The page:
As for the “standard algebraic functions”, in the ILATE mnemonic device for integration by parts, the A refers to “algebraic”, and is understood to mean, usually but certainly including, polynomials. And that’s what would come to my mind if someone used the term “algebraic functions”. Functions that express the roots of polynomials, of course, are included in the term as well. Perhaps Bartlett should have written, “It is impossible to write these functions in terms of standard algebraic functions (e.g., polynomial functions).” instead of “It is impossible to write these functions in terms of standard algebraic functions (i.e., polynomial functions).” On the other hand, mathematicians, including myself, sometimes have a tendency to dismiss what someone else says to a non-mathematical audience if it isn’t precise. The problem with precise is that it’s often pedagogically or rhetorically unsound. I’m not saying people should lie in order to persuade, just that not all details are critical for every situation. Even mathematicians know that, as proof details vary considerably depending on audience.

    • shallit says

      Dear Adrian “It is my firm belief that evolution is not science” Keister:

      You invent an imaginary argument that you ascribe to me. That’s a fallacy called the “straw man”. Look it up.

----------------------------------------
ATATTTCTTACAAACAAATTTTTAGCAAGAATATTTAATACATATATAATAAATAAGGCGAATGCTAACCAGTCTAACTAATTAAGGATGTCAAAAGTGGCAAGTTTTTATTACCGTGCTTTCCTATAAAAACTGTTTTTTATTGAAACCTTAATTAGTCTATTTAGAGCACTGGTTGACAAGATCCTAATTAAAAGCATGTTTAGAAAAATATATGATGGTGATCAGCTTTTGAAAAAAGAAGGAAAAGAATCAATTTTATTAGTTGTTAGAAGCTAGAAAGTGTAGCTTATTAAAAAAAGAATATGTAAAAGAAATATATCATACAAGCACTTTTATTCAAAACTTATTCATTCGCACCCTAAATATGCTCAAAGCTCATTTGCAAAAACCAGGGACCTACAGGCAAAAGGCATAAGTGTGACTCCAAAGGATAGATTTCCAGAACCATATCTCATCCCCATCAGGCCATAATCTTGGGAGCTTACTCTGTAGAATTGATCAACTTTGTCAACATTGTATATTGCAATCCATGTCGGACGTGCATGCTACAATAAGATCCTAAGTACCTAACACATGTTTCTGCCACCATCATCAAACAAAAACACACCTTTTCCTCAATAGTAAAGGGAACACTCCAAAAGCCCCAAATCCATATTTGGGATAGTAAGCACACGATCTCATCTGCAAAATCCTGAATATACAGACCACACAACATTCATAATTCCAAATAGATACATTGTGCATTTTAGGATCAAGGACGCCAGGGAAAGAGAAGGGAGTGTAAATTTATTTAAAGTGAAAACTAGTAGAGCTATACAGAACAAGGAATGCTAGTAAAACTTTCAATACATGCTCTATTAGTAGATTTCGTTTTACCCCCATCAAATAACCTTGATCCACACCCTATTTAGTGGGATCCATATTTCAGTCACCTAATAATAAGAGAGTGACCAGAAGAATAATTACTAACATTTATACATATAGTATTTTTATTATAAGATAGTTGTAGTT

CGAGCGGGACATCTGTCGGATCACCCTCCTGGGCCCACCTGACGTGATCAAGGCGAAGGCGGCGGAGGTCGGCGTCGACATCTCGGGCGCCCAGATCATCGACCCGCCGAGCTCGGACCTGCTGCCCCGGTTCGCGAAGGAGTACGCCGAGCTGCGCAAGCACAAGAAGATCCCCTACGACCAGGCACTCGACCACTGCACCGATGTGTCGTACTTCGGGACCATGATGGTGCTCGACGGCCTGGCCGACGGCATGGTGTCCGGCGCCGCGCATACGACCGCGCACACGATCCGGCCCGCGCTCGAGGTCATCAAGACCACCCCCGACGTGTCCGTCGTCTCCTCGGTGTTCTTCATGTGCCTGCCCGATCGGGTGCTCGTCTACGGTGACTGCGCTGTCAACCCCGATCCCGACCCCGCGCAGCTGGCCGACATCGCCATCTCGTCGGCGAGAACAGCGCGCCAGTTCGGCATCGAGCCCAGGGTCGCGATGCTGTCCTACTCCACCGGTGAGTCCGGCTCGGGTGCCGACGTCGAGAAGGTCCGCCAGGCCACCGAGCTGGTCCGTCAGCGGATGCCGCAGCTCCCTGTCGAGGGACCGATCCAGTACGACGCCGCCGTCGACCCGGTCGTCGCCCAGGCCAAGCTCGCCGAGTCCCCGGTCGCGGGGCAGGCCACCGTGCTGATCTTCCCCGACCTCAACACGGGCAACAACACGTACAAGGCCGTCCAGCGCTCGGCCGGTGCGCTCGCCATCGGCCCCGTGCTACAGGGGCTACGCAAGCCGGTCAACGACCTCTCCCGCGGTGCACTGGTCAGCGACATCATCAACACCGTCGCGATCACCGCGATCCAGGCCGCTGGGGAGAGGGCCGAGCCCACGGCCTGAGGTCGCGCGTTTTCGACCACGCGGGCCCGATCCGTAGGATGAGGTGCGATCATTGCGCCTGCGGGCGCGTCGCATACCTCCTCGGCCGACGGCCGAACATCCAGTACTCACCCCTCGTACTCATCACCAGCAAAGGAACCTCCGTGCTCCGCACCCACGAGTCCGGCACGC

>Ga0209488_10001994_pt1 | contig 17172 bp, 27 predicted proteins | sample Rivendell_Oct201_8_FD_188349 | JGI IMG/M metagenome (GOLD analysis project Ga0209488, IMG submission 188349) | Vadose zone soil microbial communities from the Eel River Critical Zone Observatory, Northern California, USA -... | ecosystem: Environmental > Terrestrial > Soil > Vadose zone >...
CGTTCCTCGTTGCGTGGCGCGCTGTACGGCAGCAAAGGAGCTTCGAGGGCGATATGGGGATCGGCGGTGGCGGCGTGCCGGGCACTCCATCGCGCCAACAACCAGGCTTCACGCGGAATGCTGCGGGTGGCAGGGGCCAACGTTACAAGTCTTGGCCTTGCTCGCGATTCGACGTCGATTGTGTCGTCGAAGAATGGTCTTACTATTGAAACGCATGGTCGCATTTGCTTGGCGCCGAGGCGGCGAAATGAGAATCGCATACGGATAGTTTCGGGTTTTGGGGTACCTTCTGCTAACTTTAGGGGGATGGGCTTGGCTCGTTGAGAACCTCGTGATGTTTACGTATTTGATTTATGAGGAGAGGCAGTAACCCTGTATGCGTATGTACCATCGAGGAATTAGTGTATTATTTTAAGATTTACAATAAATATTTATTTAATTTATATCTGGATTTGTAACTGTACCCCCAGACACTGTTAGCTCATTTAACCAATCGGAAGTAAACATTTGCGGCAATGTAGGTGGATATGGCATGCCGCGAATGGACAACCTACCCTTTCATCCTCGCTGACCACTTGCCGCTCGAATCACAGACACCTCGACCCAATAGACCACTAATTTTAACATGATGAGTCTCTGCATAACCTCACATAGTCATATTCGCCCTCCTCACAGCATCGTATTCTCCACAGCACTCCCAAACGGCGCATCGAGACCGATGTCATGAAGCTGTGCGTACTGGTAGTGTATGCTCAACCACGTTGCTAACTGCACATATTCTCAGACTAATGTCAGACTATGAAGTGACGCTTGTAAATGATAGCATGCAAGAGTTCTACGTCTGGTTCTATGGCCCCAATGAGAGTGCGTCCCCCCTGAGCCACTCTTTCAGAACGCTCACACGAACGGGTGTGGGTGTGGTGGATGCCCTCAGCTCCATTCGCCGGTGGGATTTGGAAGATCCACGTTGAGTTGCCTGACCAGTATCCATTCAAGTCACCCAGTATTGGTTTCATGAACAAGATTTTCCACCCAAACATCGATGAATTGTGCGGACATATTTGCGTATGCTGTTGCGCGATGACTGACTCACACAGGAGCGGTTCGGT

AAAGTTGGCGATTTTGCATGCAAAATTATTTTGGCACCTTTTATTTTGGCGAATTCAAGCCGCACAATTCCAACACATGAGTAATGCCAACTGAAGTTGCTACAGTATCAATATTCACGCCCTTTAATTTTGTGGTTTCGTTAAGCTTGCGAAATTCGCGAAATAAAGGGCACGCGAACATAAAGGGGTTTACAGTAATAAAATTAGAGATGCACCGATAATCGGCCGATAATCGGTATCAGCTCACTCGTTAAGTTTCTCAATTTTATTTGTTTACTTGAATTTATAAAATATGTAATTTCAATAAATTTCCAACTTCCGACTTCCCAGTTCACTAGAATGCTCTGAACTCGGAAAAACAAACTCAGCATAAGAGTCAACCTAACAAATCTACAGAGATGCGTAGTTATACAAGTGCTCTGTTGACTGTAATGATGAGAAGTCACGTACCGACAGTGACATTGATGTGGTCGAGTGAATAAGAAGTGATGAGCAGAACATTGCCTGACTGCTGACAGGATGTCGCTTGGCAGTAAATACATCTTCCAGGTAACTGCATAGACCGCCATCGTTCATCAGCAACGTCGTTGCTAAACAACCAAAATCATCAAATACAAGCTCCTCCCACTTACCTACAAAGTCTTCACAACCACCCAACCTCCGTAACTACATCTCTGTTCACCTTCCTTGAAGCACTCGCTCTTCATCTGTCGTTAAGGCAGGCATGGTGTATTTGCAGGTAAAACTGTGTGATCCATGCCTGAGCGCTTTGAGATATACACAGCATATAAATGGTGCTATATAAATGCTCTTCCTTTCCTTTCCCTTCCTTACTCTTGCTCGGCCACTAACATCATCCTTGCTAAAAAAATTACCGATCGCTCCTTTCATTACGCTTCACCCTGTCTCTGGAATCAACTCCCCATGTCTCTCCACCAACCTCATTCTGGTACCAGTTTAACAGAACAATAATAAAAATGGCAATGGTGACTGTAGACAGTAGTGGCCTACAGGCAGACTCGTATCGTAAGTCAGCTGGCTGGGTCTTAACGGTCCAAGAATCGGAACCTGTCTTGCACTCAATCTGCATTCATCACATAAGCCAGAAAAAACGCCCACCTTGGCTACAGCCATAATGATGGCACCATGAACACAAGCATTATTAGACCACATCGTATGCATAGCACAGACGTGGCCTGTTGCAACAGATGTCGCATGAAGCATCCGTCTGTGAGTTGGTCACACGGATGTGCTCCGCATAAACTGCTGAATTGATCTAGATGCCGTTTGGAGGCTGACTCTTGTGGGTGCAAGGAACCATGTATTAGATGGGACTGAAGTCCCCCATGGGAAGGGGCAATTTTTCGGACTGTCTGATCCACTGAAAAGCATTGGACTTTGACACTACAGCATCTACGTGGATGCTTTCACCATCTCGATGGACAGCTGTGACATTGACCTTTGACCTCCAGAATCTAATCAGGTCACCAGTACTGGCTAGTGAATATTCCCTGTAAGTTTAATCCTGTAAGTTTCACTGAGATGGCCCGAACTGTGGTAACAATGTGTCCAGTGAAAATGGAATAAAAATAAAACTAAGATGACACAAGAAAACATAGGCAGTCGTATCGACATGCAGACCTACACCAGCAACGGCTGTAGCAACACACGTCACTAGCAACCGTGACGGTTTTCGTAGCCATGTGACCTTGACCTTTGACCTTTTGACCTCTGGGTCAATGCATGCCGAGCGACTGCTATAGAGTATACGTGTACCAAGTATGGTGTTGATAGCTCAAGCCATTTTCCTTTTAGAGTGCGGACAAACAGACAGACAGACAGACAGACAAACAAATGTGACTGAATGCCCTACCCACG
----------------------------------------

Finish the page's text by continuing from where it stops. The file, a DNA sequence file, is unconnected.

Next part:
Nobody equates polynomials with “algebraic functions”. One class is a strict subset of the other.

      • Adrian Keister says

        The last name is “Keister”, not “Keisler”, please.

        The whole point of me summing up your argument is to make sure that you understand that I understand your argument, precisely to avoid strawman, of which I am well aware, having taught logic myself.

        You have not done what I asked: if my summing up of your argument is not satisfactory to you, then please indicate how and where it doesn’t describe your argument.

        You have not responded at all to my comment about where Bartlett claims that the result of summing up an infinite collection of polynomials is itself a polynomial.

        • Adrian Keister says

          Or if I didn’t make it clear, please let me make it clear now: could you please sum up your argument in a premise/conclusion fashion to your satisfaction?

        • shallit says

          You seem very confused. Not every blog post constitutes an argument. My post is commentary, not a formal deductive argument of any kind. You don’t get to make up an argument and ascribe it to me; that’s rude and unprofessional.

          As for your other comment, I didn’t reply because I am unable to teach reading comprehension in a comment. It is completely clear from the context that this is what he was implying.

          • Adrian Keister says

            Well obviously you don’t think you have anything to learn from me, as evidenced by your rude, condescending remarks that are clearly calculated to bring this “conversation” to a close. I wouldn’t be the least bit offended if someone tried to sum up an argument I had made, even if not done perfectly. I certainly did not try to “make up an argument” and ascribe it to you. I tried to sum up what I thought your argument was. I certainly don’t regard such doings as rude and unprofessional; it happens all the time as part of scholarship. Your blog post is definitely an argument, because there is a statement at the end, “Moral of the story: don’t learn mathematics from creationists.” which is something you allege to follow from the statements before.